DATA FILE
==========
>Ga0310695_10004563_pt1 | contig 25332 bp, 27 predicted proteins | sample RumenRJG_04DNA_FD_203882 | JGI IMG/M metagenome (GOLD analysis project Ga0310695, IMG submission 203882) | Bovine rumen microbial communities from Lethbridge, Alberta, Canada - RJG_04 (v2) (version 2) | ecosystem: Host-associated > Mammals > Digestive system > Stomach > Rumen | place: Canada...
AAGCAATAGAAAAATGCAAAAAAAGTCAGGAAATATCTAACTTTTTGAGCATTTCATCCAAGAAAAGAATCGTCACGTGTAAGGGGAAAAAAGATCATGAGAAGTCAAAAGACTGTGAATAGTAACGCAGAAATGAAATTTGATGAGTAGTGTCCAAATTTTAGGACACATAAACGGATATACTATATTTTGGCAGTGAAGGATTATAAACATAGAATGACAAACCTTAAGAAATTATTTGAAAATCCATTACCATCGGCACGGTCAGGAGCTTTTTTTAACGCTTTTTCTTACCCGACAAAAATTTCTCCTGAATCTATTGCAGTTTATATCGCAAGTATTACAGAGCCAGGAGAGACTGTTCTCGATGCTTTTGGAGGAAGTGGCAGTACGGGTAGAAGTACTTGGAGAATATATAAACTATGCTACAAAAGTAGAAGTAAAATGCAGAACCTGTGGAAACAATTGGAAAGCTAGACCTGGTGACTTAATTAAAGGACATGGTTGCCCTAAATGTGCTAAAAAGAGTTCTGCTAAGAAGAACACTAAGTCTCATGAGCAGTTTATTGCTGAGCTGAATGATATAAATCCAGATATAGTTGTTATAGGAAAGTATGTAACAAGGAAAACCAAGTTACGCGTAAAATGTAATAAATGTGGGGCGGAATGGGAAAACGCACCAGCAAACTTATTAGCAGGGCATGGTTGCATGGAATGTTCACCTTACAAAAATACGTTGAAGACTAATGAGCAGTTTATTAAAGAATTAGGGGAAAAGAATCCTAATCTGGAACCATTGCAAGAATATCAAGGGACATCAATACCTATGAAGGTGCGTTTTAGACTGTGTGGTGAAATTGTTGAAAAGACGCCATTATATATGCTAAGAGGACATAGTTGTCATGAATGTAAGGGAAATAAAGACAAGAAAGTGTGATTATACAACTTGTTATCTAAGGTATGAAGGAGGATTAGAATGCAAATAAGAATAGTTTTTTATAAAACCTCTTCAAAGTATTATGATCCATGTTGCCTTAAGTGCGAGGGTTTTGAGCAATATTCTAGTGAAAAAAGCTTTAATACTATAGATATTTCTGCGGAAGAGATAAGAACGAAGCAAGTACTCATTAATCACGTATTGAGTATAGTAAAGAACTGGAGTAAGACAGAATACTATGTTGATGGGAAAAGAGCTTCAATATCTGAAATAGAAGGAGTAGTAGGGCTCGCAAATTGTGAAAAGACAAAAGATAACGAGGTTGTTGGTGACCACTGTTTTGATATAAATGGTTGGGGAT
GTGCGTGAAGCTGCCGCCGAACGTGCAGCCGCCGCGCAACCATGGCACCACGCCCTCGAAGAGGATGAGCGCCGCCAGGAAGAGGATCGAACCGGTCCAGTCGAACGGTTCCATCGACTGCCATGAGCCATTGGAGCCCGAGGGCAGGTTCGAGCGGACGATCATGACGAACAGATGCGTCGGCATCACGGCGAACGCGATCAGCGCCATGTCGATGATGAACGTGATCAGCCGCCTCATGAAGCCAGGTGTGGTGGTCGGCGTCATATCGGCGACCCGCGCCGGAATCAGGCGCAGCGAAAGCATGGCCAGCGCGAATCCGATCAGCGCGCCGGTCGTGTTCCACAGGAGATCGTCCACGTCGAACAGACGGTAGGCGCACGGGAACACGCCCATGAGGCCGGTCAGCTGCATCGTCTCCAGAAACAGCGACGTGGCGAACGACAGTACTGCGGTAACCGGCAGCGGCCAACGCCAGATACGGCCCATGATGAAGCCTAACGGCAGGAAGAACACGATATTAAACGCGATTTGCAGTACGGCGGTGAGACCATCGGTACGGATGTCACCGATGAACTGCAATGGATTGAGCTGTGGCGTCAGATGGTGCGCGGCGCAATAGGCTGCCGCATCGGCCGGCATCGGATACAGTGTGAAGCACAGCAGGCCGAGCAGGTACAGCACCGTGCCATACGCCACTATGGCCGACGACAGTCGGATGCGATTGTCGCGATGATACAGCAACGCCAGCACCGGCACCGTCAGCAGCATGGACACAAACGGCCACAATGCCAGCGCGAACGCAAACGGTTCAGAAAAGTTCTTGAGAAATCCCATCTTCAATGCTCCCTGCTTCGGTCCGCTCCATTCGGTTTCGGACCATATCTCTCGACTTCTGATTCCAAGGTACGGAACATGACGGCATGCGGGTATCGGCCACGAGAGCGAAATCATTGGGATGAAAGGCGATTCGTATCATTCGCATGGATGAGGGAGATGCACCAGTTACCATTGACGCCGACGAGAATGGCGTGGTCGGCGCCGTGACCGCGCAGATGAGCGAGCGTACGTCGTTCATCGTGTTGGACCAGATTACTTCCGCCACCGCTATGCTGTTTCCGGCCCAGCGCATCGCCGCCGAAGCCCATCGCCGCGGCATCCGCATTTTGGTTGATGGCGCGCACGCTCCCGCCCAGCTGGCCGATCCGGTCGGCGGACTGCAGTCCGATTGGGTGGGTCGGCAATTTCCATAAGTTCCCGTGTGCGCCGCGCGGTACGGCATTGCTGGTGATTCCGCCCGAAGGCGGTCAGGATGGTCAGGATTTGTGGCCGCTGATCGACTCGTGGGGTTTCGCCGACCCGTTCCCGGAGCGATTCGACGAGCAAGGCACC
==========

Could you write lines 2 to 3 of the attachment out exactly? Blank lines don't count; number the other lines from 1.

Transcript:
AAGCAATAGAAAAATGCAAAAAAAGTCAGGAAATATCTAACTTTTTGAGCATTTCATCCAAGAAAAGAATCGTCACGTGTAAGGGGAAAAAAGATCATGAGAAGTCAAAAGACTGTGAATAGTAACGCAGAAATGAAATTTGATGAGTAGTGTCCAAATTTTAGGACACATAAACGGATATACTATATTTTGGCAGTGAAGGATTATAAACATAGAATGACAAACCTTAAGAAATTATTTGAAAATCCATTACCATCGGCACGGTCAGGAGCTTTTTTTAACGCTTTTTCTTACCCGACAAAAATTTCTCCTGAATCTATTGCAGTTTATATCGCAAGTATTACAGAGCCAGGAGAGACTGTTCTCGATGCTTTTGGAGGAAGTGGCAGTACGGGTAGAAGTACTTGGAGAATATATAAACTATGCTACAAAAGTAGAAGTAAAATGCAGAACCTGTGGAAACAATTGGAAAGCTAGACCTGGTGACTTAATTAAAGGACATGGTTGCCCTAAATGTGCTAAAAAGAGTTCTGCTAAGAAGAACACTAAGTCTCATGAGCAGTTTATTGCTGAGCTGAATGATATAAATCCAGATATAGTTGTTATAGGAAAGTATGTAACAAGGAAAACCAAGTTACGCGTAAAATGTAATAAATGTGGGGCGGAATGGGAAAACGCACCAGCAAACTTATTAGCAGGGCATGGTTGCATGGAATGTTCACCTTACAAAAATACGTTGAAGACTAATGAGCAGTTTATTAAAGAATTAGGGGAAAAGAATCCTAATCTGGAACCATTGCAAGAATATCAAGGGACATCAATACCTATGAAGGTGCGTTTTAGACTGTGTGGTGAAATTGTTGAAAAGACGCCATTATATATGCTAAGAGGACATAGTTGTCATGAATGTAAGGGAAATAAAGACAAGAAAGTGTGATTATACAACTTGTTATCTAAGGTATGAAGGAGGATTAGAATGCAAATAAGAATAGTTTTTTATAAAACCTCTTCAAAGTATTATGATCCATGTTGCCTTAAGTGCGAGGGTTTTGAGCAATATTCTAGTGAAAAAAGCTTTAATACTATAGATATTTCTGCGGAAGAGATAAGAACGAAGCAAGTACTCATTAATCACGTATTGAGTATAGTAAAGAACTGGAGTAAGACAGAATACTATGTTGATGGGAAAAGAGCTTCAATATCTGAAATAGAAGGAGTAGTAGGGCTCGCAAATTGTGAAAAGACAAAAGATAACGAGGTTGTTGGTGACCACTGTTTTGATATAAATGGTTGGGGAT
GTGCGTGAAGCTGCCGCCGAACGTGCAGCCGCCGCGCAACCATGGCACCACGCCCTCGAAGAGGATGAGCGCCGCCAGGAAGAGGATCGAACCGGTCCAGTCGAACGGTTCCATCGACTGCCATGAGCCATTGGAGCCCGAGGGCAGGTTCGAGCGGACGATCATGACGAACAGATGCGTCGGCATCACGGCGAACGCGATCAGCGCCATGTCGATGATGAACGTGATCAGCCGCCTCATGAAGCCAGGTGTGGTGGTCGGCGTCATATCGGCGACCCGCGCCGGAATCAGGCGCAGCGAAAGCATGGCCAGCGCGAATCCGATCAGCGCGCCGGTCGTGTTCCACAGGAGATCGTCCACGTCGAACAGACGGTAGGCGCACGGGAACACGCCCATGAGGCCGGTCAGCTGCATCGTCTCCAGAAACAGCGACGTGGCGAACGACAGTACTGCGGTAACCGGCAGCGGCCAACGCCAGATACGGCCCATGATGAAGCCTAACGGCAGGAAGAACACGATATTAAACGCGATTTGCAGTACGGCGGTGAGACCATCGGTACGGATGTCACCGATGAACTGCAATGGATTGAGCTGTGGCGTCAGATGGTGCGCGGCGCAATAGGCTGCCGCATCGGCCGGCATCGGATACAGTGTGAAGCACAGCAGGCCGAGCAGGTACAGCACCGTGCCATACGCCACTATGGCCGACGACAGTCGGATGCGATTGTCGCGATGATACAGCAACGCCAGCACCGGCACCGTCAGCAGCATGGACACAAACGGCCACAATGCCAGCGCGAACGCAAACGGTTCAGAAAAGTTCTTGAGAAATCCCATCTTCAATGCTCCCTGCTTCGGTCCGCTCCATTCGGTTTCGGACCATATCTCTCGACTTCTGATTCCAAGGTACGGAACATGACGGCATGCGGGTATCGGCCACGAGAGCGAAATCATTGGGATGAAAGGCGATTCGTATCATTCGCATGGATGAGGGAGATGCACCAGTTACCATTGACGCCGACGAGAATGGCGTGGTCGGCGCCGTGACCGCGCAGATGAGCGAGCGTACGTCGTTCATCGTGTTGGACCAGATTACTTCCGCCACCGCTATGCTGTTTCCGGCCCAGCGCATCGCCGCCGAAGCCCATCGCCGCGGCATCCGCATTTTGGTTGATGGCGCGCACGCTCCCGCCCAGCTGGCCGATCCGGTCGGCGGACTGCAGTCCGATTGGGTGGGTCGGCAATTTCCATAAGTTCCCGTGTGCGCCGCGCGGTACGGCATTGCTGGTGATTCCGCCCGAAGGCGGTCAGGATGGTCAGGATTTGTGGCCGCTGATCGACTCGTGGGGTTTCGCCGACCCGTTCCCGGAGCGATTCGACGAGCAAGGCACC